Ice breaker games are useful for trainings, parties and other events where strangers need to get to know one another. They can break the uneasiness at the start of a stressful business meeting or training event. Ice breakers are short games that last from one to five minutes and often result in laughter or relieve stress for participants. The games are also popular at baby and bridal showers, birthdays or church gatherings.
Finish the Phrase
Make up a variety of phrases, but leave the ends of the sentences blank. For example, write: "If I were on a deserted island, I would bring __." Or write phrases that require participants to give a list: "My favorite (movies, music, books) are_ ." Write the sentences or phrases on slips of paper and then put them in a box or small can. Pass it around and let everybody draw out one slip of paper. Once everybody has a slip of paper, each individual reads his aloud and completes his sentence with his answers.
Pass the Beach Ball
At a group event or meeting, a ball that has random questions written on it is passed around. One the meeting has started, begin tossing the ball around. Each person who catches the ball must introduce herself and answer the question on the ball that is closest to her pinky finger.
Short Profile Description
After everybody has been seated at an event, meeting or training, go around the room and have everybody say his name, state his role or title in the business and describe himself in one word.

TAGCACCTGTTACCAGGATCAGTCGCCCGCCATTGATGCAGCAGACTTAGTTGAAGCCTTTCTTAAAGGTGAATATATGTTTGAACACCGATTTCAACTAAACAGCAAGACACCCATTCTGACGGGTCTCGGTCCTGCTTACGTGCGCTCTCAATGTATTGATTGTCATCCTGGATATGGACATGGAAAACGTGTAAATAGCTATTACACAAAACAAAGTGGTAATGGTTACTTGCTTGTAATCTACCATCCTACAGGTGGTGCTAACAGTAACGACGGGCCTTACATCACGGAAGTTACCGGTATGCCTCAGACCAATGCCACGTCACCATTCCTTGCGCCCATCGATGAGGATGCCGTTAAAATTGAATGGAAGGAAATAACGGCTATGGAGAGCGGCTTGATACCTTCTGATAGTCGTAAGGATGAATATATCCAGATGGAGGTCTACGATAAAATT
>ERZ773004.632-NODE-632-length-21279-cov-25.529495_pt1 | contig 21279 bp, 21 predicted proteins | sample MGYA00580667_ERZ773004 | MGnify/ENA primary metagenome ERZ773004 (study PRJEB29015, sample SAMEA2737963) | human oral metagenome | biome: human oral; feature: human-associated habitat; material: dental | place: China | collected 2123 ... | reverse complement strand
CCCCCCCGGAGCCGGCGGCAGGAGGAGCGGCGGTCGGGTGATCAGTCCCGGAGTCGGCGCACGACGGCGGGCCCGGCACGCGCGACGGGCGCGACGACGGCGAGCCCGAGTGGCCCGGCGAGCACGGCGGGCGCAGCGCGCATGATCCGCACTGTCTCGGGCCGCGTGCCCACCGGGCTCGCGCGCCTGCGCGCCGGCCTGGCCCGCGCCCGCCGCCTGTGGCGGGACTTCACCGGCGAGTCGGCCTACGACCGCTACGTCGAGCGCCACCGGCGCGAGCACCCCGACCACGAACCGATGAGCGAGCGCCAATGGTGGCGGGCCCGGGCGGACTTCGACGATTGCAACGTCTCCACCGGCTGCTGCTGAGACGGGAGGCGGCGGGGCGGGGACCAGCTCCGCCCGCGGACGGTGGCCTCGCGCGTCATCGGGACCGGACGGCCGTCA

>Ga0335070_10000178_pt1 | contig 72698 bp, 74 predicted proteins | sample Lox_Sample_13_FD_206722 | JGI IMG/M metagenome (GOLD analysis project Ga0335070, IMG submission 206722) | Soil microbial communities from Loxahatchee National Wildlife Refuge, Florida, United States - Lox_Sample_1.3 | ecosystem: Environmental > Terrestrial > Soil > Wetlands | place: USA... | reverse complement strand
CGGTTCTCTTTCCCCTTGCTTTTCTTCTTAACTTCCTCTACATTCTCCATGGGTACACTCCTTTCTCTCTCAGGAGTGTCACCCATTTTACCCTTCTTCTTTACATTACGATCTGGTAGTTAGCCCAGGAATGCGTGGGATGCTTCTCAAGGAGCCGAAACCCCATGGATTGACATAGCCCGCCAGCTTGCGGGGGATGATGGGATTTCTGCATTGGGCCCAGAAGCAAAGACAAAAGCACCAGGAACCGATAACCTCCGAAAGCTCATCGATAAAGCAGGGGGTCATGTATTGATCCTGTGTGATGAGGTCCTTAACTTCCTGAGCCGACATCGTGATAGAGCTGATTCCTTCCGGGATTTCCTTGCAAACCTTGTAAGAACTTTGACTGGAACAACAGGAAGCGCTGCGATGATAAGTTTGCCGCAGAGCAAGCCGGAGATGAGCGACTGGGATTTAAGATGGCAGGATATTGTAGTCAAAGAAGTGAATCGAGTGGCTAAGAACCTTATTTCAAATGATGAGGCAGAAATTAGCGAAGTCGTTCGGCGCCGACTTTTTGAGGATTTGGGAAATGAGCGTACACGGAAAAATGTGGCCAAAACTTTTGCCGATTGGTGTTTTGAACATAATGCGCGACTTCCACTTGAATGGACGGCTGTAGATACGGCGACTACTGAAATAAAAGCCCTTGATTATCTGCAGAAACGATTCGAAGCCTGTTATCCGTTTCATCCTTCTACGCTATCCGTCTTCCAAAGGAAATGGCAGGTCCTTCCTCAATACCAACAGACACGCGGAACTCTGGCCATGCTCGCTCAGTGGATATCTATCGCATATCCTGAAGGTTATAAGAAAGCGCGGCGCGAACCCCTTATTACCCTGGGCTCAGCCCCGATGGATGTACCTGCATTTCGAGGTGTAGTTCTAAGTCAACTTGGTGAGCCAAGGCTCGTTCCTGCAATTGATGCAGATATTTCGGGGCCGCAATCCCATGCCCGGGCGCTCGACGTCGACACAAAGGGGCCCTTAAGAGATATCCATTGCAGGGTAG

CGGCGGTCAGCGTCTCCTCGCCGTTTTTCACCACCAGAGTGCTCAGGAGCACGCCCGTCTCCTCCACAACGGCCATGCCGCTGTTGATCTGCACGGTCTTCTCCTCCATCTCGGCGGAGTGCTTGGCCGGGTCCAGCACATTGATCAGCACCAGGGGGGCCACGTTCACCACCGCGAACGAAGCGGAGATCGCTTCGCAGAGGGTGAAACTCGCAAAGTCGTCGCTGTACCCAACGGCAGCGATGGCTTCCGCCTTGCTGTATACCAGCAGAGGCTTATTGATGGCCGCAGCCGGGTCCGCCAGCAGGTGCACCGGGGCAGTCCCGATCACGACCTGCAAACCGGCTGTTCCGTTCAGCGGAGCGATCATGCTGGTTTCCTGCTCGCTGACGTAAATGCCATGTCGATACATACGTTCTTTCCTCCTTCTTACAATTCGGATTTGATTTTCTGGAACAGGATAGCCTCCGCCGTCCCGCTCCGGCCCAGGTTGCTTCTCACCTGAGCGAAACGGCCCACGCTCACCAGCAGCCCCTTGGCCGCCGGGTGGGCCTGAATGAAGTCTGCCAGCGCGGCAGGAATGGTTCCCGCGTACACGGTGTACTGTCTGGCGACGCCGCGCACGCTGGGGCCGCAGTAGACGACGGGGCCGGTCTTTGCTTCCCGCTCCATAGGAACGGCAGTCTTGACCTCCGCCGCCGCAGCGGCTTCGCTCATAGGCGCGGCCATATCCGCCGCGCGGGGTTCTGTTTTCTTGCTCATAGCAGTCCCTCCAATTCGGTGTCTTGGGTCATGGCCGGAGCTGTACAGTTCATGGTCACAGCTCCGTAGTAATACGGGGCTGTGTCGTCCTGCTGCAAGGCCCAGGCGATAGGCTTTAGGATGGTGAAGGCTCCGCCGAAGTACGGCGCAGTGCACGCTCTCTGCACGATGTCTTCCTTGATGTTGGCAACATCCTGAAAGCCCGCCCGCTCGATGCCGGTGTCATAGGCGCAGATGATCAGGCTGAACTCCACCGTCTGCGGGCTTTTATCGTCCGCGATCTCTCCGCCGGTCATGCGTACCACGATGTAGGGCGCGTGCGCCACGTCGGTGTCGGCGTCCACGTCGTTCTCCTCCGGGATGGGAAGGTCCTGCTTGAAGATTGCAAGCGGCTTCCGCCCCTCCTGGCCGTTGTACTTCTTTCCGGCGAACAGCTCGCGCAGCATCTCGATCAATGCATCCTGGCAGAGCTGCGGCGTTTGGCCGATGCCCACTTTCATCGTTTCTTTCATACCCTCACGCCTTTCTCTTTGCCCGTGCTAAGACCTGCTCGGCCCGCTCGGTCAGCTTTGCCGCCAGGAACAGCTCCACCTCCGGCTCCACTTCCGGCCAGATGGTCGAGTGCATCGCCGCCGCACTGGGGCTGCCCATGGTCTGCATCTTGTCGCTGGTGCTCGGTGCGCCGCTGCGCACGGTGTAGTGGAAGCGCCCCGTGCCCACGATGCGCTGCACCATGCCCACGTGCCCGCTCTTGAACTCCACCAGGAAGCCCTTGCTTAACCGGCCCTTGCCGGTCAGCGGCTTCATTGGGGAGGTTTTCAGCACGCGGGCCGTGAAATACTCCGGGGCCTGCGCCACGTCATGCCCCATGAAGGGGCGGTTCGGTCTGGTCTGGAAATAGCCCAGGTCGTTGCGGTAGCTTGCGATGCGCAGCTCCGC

At the beginning of the event, ask the question, "If you were on a deserted island, what is one thing that you would bring?" Each person in the room must introduce herself and reply to the question with just one answer.
Put participants in groups of three or four, depending on the number of people attending the meeting. Tell each group to stand (or sit) in a circle together. Each person must turn to his right and give that person an adjective. Then afterwards, tell everyone to turn to her left, and give that individual a noun. Once everybody has done so, each person says his name and finishes the phrase, " I was given a ** **," by inserting the verb and noun that was told to him. For example, "My name is Mike and I was given a glowing cat."
Ariana Cherry-Shearer began writing for the Web in 2006. Cherry-Shearer's work has appeared at websites such as GardenGuides, GolfLink and Trails. She also writes a weekly blog and has published collections of poetry. Cherry-Shearer earned a certificate in computer applications from Lakeland Community College.